"Labhraíonn siad Béarla i Sasana."

Translation:They speak English in England.

August 30, 2014

12 Comments


https://www.duolingo.com/flint72

More notes for curious people; The word "Sasana = England" comes from "an tSacsain = Saxony", which is a region in Germany.

Also, because I don't want people to be left out, "an Bhreatain Bheag = Wales" (lit. 'Little Britian"!), "Alba = Scotland", "an tOileán Mhanann = The Isle of Mann" agus "an Bhriotáin = Britany".

August 30, 2014

https://www.duolingo.com/galaxyrocker

Actually, it's just Alba. Scotland is one of the five countries (the others being Meiriceá, Sasana, Éire and Ceanada) that doesn't require the article.

August 31, 2014

https://www.duolingo.com/flint72

Ah, my mistake. I'll fix it. Thank you.

What is "Albain" then, or is that anything?

August 31, 2014

https://www.duolingo.com/AnLonDubhBeag

'Alba' is the original nominative, although today most speakers use the dative form 'Albain', even in the nominative case.

September 1, 2014

https://www.duolingo.com/Bear250381

An Albáin is Albania (the one in the Balkans, not the in the Caucauses).

December 12, 2014

[deactivated user]

    Agus an Choirnis!

    March 16, 2016

    https://www.duolingo.com/CatMcCat

    Anyone wondering about the origin of the word "Béarla"? Here's an explanation from Talideon: https://www.duolingo.com/comment/4279622 I prefer to think of it as the language of bears, though, just because.

    August 19, 2016

    https://www.duolingo.com/IuileanMGabhann

    This seems like a very literal translation (same thing with the phrase “they use the euro …”): considering the meaning that is more likely to be implied, wouldn’t it much more correct to use the autonomous form here? i.e. “Labhraítear Béarla …”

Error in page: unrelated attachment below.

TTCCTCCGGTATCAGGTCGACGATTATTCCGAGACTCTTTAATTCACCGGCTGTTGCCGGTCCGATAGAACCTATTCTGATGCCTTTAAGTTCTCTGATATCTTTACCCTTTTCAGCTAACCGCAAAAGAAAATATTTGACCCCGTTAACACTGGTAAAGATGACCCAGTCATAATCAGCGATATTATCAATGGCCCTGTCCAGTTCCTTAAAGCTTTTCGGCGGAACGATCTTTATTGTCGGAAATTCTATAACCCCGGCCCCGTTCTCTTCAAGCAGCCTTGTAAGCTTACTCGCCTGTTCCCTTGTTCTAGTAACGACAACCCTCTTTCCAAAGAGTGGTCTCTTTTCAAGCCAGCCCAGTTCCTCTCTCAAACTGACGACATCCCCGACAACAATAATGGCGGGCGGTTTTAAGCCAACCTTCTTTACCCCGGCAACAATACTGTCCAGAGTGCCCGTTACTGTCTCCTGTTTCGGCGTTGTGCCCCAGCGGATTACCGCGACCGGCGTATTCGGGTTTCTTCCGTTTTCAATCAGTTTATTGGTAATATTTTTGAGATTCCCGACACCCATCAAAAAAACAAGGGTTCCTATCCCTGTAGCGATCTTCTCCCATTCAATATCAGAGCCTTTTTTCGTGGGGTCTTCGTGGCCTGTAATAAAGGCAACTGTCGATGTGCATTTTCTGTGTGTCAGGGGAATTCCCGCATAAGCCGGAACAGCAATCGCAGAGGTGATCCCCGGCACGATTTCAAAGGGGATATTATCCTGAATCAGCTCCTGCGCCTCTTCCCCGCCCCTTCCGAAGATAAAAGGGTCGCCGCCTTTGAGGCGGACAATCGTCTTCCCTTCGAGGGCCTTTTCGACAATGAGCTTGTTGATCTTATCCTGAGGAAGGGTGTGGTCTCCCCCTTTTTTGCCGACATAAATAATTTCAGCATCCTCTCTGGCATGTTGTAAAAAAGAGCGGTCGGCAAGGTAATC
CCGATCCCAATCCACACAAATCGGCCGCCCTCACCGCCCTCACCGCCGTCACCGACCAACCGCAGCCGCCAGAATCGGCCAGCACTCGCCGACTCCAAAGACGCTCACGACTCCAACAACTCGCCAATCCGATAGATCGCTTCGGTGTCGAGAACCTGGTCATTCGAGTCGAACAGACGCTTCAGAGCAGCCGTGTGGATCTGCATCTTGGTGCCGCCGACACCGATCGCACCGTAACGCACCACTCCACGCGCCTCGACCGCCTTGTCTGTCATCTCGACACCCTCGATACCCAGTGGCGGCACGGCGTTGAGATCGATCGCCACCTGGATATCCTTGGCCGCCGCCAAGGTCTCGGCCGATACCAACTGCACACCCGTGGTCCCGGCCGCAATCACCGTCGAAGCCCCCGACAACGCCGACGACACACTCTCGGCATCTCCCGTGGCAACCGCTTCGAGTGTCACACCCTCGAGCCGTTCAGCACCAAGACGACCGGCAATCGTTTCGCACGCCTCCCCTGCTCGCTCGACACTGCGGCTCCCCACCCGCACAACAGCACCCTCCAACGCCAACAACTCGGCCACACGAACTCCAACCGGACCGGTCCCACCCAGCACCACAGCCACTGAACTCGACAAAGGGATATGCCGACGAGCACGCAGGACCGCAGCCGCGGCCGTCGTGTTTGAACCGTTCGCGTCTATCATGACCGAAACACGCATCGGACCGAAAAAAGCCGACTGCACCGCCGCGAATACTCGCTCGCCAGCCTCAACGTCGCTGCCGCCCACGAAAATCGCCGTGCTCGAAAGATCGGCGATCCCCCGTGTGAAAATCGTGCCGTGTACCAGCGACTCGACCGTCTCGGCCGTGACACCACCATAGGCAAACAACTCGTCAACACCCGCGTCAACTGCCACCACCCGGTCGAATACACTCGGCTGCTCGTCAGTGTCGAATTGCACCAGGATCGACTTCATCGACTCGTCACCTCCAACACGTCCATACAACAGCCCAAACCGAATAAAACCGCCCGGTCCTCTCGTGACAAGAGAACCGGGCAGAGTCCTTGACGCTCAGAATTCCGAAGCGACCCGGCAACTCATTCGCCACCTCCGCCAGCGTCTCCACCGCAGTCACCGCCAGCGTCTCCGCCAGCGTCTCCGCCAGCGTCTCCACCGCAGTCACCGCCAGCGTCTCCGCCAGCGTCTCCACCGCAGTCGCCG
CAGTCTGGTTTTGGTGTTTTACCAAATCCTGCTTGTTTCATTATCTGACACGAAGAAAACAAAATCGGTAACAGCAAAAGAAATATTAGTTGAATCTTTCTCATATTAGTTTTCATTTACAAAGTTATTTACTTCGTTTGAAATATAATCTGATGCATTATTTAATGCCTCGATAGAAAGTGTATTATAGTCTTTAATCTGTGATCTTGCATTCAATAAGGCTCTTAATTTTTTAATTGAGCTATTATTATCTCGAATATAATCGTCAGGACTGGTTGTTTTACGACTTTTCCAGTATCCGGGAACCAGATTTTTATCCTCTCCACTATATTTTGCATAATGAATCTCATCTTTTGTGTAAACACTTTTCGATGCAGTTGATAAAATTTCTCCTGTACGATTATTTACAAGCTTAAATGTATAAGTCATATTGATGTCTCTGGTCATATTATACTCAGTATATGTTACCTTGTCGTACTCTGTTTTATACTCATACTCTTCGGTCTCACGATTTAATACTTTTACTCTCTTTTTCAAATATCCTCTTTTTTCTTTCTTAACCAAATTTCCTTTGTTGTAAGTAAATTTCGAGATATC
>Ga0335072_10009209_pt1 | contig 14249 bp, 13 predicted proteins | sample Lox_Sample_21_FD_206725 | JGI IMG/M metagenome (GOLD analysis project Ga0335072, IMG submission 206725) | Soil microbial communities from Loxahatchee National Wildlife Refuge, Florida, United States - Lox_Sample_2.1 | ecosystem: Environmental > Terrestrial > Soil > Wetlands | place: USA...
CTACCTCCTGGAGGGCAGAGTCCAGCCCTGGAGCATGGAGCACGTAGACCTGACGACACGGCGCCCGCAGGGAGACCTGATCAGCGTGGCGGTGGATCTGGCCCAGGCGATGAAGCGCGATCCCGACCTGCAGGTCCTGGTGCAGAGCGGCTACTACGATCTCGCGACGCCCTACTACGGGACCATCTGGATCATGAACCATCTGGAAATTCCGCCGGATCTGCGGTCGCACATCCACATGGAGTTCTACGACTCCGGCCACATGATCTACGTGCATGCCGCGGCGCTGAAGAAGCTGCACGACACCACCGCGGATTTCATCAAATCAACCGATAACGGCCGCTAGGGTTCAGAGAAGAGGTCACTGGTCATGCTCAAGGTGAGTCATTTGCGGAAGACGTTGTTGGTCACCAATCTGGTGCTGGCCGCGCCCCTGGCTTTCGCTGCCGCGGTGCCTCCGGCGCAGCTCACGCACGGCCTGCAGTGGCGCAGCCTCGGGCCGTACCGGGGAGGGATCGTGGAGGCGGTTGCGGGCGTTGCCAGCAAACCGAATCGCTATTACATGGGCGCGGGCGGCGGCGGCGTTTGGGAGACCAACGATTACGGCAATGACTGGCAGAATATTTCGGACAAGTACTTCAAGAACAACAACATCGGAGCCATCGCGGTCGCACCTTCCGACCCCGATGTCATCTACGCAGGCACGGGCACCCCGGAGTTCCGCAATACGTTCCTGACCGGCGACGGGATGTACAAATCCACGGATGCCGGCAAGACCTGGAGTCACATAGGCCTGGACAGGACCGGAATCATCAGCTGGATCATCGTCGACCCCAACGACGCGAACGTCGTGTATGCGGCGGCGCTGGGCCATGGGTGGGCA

April 12, 2016

    https://www.duolingo.com/Brighid

    A literal translation is often needed when you are learning a new language, especially with tenses. "“Labhraítear Béarla …” is " English is spoken...", and that tense hasn't been introduced yet, as far a I know.

    April 12, 2016

    https://www.duolingo.com/Bush6984

    Passive was in the previous prerequisite "line" to learn, along with People and Language, before progressing here to Travel and Numbers. So yes, while the word "labraítear" wasn't among the example words used, passive has indeed just recently been introduced at this point in the tree.

    August 27, 2016

    https://www.duolingo.com/AaronYoung7

    Why doesn't Sasana take an urú after "i"?

    June 20, 2016

    https://www.duolingo.com/SavvyAdam

    At first I thought it said Sansa from Game of Thrones

    February 10, 2016
    Learn Irish in just 5 minutes a day. For free.